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A world without precedents

Too many things are happening for the first time in the world. Change is faster, more global, and deeply surprising

Israel Hamas
Weapons distribution point for civilians at a kibbutz in Israel, near the border with Lebanon, on October 12.AYAL MARGOLIN (EFE)
Moisés Naím

This is new. Nothing like this has ever happened before. Many of us shared these thoughts after first — and correctly — recoiling in horror and indignation at the barbarity of Hamas.

Despite the countless tragedies that Israel has suffered in its 75-year history — ranging from full-scale wars to terrorist attacks — it has never experienced a military assault on this scale targeting its civilian population.

The scenes of murderous terrorists calmly roaming the streets and indiscriminately killing or kidnapping their victims are both cruel and unprecedented. Never before had terrorism struck so fiercely at the heart of Israeli society.

The horror that Hamas’s brutality produces in us should not, however, cloud our vision to the other unprecedented situations arising in Israeli politics. Even before the attack, the country was mired in an unparalleled political crisis. The polarization in Israel is so deep that in order to form a government, Prime Minister Benjamin Netanyahu was willing to accept the radical conditions demanded by fringe political groups.

Before now, it had never included the most virulent far-right politicians nor the ultra-Orthodox religious groups in his government. These extremist minorities have now managed to impose radical policies that affect the entire population. Until now, Israel had never had to go to war with such a divided society.

But it is not only in the Middle East where this feeling of “never before” reigns. The same is happening in the United States. There, too, a tiny group of far-right Republicans managed to remove the head of the House of Representatives, Kevin McCarthy, midway through his term — something that had also never happened before. In Spain and other democracies, tyrannical minorities are causing a wave of unprecedented situations.

But we should remember that this wave of the unprecedented goes beyond politics, war and the economy. The most important of the unprecedented situations is, of course, climate change. Never before has the planet’s temperature risen at the rate it is climbing today. Scientists are reporting with alarm that things are moving quickly, which will certainly cause more and more unprecedented scenarios.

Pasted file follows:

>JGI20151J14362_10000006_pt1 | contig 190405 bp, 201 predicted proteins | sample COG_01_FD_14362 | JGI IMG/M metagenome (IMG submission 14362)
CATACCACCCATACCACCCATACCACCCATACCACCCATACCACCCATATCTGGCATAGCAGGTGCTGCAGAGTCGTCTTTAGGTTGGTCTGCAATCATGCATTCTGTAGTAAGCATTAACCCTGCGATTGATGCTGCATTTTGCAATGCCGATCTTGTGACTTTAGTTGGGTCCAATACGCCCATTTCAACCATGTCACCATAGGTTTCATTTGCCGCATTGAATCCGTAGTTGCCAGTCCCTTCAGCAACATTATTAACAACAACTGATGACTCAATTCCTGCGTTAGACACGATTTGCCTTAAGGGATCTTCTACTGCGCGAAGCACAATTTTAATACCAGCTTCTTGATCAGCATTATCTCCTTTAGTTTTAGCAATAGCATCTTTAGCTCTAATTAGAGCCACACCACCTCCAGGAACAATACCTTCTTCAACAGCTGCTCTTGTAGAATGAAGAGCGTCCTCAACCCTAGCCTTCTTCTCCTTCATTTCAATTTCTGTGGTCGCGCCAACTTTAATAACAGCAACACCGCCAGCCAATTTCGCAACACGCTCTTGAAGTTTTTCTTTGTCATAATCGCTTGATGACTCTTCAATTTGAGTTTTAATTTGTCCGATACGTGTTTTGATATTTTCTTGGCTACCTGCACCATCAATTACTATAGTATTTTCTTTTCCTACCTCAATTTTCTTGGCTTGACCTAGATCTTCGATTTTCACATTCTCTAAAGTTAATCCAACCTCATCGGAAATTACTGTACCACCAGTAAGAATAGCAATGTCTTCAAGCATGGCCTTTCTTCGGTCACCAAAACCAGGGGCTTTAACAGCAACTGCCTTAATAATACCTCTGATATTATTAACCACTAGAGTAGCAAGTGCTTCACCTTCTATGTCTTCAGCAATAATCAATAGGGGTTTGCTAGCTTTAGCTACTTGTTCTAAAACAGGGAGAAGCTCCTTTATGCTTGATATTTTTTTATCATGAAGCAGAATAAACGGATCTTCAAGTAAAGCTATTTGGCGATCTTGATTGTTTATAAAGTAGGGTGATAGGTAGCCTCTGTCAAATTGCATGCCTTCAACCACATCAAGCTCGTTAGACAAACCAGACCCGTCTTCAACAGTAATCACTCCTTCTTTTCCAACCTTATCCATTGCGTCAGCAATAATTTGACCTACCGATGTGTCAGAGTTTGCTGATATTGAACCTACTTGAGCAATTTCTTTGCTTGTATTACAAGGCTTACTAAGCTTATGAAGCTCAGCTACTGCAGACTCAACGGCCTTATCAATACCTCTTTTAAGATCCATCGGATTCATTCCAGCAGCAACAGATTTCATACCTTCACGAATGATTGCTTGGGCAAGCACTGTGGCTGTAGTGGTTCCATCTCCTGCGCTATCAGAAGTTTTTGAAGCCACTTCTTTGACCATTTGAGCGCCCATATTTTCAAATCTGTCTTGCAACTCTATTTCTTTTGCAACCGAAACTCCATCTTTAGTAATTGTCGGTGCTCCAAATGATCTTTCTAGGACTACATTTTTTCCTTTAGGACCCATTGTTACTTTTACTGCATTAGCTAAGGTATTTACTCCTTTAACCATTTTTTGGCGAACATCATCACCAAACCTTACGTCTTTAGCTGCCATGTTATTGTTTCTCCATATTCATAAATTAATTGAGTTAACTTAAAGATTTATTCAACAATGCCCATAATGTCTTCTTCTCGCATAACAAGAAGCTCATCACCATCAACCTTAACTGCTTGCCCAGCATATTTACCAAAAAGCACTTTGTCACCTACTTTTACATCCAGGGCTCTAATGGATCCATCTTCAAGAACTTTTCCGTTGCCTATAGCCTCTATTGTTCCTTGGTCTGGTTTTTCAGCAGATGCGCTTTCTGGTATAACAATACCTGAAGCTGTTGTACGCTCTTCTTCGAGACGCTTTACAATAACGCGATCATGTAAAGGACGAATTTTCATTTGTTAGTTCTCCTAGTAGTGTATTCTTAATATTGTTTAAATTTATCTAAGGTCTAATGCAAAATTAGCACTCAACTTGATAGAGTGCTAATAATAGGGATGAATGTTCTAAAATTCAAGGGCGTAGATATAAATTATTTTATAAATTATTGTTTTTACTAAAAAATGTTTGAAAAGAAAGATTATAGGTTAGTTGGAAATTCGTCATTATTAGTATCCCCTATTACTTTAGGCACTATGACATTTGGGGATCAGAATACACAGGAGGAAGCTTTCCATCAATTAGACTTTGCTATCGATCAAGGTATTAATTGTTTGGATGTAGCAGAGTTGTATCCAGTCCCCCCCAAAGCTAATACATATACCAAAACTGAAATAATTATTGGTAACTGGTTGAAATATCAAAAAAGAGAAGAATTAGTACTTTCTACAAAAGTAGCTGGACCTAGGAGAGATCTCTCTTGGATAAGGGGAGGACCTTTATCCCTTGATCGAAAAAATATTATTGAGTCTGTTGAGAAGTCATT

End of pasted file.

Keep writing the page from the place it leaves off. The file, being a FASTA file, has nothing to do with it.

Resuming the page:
The list goes on: never have we seen a migration crisis of the magnitude that we are seeing on the southern border of the United States, nor in Mediterranean Europe. And we are only beginning to understand the ways in which environmental degradation fuels never-before-seen levels of migration.

Fortunately, in the realm of the unprecedented, not everything is bad. Never before have so many people — at least those privileged with access to technology — been able to work from home. The number of remote workers is simply enormous and their impact unparalleled. The number of empty offices in London and the United States has reached its highest point in 20 years. The same is happening with distance education and healthcare. Never before has physical distance been so inconsequential to the lives of so many people.

And in science and technology, never before have breakthroughs come at this pace. Never before has humanity had the ability to precisely edit the genetic code of organisms, as we are doing with cutting-edge technologies such as CRISPR/Cas9, which allows for the precise altering of the DNA of any organism.

And never before has our ability to alter the genetic code been subtle enough to allow the manipulation of messenger RNA for therapeutic purposes. This was achieved by Katalin Karikó, the winner of the 2023 Nobel Prize in medicine, for research that allowed the development of modern vaccines against Covid-19. And it is already beginning to be understood that artificial intelligence is not just another piece of software, but rather constitutes in itself a historic “never before” that could end civilization as we know it.

In this unprecedented world, more and more of everything is happening, and faster. Fragmented geopolitics and a battered global ecosystem give rise to existential risks for humanity, while advances in science and technology empower us in unimaginable ways. We tend to celebrate the latter, but it has its dark side: Hamas committed its crimes by combining medieval tactics with cutting edge technologies.

And for those of us who live through these times, this makes it much more difficult to think about the future. That’s because as human beings, our tendency is to always try to foresee what is coming based on what has already happened. But when so many of the things that happen are new, our old tactics tend to fail.

As we stare in the rearview mirror, the future is overwhelming us.


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